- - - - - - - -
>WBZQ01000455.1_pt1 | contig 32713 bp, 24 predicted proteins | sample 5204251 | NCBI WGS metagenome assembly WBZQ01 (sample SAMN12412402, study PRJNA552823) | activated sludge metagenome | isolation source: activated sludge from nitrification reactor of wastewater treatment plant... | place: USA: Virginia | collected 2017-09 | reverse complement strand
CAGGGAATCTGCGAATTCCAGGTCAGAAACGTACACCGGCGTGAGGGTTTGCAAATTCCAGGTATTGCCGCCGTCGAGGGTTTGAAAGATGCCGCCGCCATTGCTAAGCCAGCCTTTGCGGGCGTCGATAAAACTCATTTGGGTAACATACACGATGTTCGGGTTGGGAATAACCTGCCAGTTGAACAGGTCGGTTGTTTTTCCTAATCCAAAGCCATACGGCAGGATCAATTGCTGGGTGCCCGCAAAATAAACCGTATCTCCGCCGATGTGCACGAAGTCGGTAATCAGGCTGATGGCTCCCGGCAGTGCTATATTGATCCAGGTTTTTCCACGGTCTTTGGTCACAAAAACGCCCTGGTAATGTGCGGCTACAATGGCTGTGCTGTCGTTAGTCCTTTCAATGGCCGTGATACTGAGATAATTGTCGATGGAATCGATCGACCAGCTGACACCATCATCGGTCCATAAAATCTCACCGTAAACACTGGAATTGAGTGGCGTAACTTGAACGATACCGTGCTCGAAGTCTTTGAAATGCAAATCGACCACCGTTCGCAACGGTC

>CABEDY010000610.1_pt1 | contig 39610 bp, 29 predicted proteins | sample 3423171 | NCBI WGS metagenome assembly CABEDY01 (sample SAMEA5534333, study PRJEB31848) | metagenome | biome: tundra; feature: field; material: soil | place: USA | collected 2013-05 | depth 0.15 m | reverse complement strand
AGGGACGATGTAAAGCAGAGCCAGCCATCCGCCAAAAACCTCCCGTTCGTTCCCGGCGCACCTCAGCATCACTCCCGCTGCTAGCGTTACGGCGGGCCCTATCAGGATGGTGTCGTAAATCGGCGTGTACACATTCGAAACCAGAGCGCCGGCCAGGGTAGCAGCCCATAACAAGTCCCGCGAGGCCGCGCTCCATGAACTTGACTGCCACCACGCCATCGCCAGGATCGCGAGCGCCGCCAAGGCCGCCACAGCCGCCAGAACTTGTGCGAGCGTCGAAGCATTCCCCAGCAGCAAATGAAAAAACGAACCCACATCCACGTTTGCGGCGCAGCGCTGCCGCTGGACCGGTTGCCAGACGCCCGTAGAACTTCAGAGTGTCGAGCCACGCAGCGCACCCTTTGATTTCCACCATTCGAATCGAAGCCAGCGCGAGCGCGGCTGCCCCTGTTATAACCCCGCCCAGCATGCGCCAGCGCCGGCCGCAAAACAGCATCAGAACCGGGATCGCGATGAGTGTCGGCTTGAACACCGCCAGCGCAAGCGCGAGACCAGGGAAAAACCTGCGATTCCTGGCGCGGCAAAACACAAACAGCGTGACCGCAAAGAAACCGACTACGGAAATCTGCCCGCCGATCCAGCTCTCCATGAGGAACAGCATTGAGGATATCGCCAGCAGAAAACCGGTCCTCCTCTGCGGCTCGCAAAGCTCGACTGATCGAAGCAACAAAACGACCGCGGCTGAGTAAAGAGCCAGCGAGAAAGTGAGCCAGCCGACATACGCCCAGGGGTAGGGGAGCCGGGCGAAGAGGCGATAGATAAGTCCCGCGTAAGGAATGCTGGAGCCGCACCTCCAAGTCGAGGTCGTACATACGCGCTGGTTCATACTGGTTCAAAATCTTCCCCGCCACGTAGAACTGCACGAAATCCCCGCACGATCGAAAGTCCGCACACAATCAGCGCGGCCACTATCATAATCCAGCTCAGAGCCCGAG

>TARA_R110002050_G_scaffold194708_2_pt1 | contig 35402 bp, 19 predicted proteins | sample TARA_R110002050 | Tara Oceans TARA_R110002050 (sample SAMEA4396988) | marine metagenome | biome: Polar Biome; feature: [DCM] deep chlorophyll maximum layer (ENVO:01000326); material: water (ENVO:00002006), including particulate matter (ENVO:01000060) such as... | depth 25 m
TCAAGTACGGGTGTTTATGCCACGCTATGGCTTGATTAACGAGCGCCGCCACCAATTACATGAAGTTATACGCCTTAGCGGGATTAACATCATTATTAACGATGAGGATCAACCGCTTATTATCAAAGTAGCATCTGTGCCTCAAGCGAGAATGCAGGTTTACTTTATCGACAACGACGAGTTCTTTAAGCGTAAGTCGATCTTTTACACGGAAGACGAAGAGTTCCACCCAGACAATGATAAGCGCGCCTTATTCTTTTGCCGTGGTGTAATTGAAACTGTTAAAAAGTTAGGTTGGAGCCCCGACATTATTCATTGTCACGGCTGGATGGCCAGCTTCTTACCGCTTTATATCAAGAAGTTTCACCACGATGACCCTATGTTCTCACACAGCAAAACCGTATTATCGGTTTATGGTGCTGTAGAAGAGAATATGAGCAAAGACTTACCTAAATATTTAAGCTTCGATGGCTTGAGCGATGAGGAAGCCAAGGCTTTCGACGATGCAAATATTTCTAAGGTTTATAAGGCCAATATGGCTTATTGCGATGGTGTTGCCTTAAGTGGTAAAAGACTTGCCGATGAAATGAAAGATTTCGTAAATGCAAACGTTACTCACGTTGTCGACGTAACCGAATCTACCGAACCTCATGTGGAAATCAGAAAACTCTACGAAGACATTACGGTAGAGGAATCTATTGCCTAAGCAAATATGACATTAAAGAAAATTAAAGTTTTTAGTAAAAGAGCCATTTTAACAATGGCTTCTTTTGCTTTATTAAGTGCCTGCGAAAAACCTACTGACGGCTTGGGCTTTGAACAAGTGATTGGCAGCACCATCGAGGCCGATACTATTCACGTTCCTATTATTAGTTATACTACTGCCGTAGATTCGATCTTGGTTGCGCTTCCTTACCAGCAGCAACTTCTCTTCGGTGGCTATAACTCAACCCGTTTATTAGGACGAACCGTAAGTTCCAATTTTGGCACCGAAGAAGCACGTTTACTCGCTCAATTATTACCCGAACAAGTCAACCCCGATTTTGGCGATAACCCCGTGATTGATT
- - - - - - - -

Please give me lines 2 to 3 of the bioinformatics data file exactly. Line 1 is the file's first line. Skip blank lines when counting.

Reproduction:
CAGGGAATCTGCGAATTCCAGGTCAGAAACGTACACCGGCGTGAGGGTTTGCAAATTCCAGGTATTGCCGCCGTCGAGGGTTTGAAAGATGCCGCCGCCATTGCTAAGCCAGCCTTTGCGGGCGTCGATAAAACTCATTTGGGTAACATACACGATGTTCGGGTTGGGAATAACCTGCCAGTTGAACAGGTCGGTTGTTTTTCCTAATCCAAAGCCATACGGCAGGATCAATTGCTGGGTGCCCGCAAAATAAACCGTATCTCCGCCGATGTGCACGAAGTCGGTAATCAGGCTGATGGCTCCCGGCAGTGCTATATTGATCCAGGTTTTTCCACGGTCTTTGGTCACAAAAACGCCCTGGTAATGTGCGGCTACAATGGCTGTGCTGTCGTTAGTCCTTTCAATGGCCGTGATACTGAGATAATTGTCGATGGAATCGATCGACCAGCTGACACCATCATCGGTCCATAAAATCTCACCGTAAACACTGGAATTGAGTGGCGTAACTTGAACGATACCGTGCTCGAAGTCTTTGAAATGCAAATCGACCACCGTTCGCAACGGTC

>CABEDY010000610.1_pt1 | contig 39610 bp, 29 predicted proteins | sample 3423171 | NCBI WGS metagenome assembly CABEDY01 (sample SAMEA5534333, study PRJEB31848) | metagenome | biome: tundra; feature: field; material: soil | place: USA | collected 2013-05 | depth 0.15 m | reverse complement strand